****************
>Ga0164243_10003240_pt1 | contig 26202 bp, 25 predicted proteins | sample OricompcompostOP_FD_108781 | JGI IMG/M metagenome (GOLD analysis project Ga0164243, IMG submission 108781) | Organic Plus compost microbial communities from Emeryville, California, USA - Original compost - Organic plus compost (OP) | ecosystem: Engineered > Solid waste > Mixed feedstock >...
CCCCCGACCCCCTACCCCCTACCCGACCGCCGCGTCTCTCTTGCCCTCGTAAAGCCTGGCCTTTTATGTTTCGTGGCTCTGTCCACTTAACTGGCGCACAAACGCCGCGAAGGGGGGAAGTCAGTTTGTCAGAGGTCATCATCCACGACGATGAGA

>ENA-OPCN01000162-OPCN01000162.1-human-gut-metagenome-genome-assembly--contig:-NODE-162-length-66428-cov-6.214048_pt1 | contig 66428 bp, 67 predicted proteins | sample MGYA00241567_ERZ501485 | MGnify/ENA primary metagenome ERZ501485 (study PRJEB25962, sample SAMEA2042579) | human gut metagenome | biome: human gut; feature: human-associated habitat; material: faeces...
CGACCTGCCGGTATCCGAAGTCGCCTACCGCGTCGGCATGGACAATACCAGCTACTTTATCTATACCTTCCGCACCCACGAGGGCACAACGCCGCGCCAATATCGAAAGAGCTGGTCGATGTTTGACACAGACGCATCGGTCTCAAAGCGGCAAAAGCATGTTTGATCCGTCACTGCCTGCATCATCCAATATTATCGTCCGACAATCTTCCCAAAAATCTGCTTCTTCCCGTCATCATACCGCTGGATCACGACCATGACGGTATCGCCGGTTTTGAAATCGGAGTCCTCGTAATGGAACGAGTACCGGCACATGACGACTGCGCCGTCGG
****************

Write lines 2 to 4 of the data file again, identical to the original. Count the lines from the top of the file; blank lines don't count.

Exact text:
CCCCCGACCCCCTACCCCCTACCCGACCGCCGCGTCTCTCTTGCCCTCGTAAAGCCTGGCCTTTTATGTTTCGTGGCTCTGTCCACTTAACTGGCGCACAAACGCCGCGAAGGGGGGAAGTCAGTTTGTCAGAGGTCATCATCCACGACGATGAGA

>ENA-OPCN01000162-OPCN01000162.1-human-gut-metagenome-genome-assembly--contig:-NODE-162-length-66428-cov-6.214048_pt1 | contig 66428 bp, 67 predicted proteins | sample MGYA00241567_ERZ501485 | MGnify/ENA primary metagenome ERZ501485 (study PRJEB25962, sample SAMEA2042579) | human gut metagenome | biome: human gut; feature: human-associated habitat; material: faeces...
CGACCTGCCGGTATCCGAAGTCGCCTACCGCGTCGGCATGGACAATACCAGCTACTTTATCTATACCTTCCGCACCCACGAGGGCACAACGCCGCGCCAATATCGAAAGAGCTGGTCGATGTTTGACACAGACGCATCGGTCTCAAAGCGGCAAAAGCATGTTTGATCCGTCACTGCCTGCATCATCCAATATTATCGTCCGACAATCTTCCCAAAAATCTGCTTCTTCCCGTCATCATACCGCTGGATCACGACCATGACGGTATCGCCGGTTTTGAAATCGGAGTCCTCGTAATGGAACGAGTACCGGCACATGACGACTGCGCCGTCGG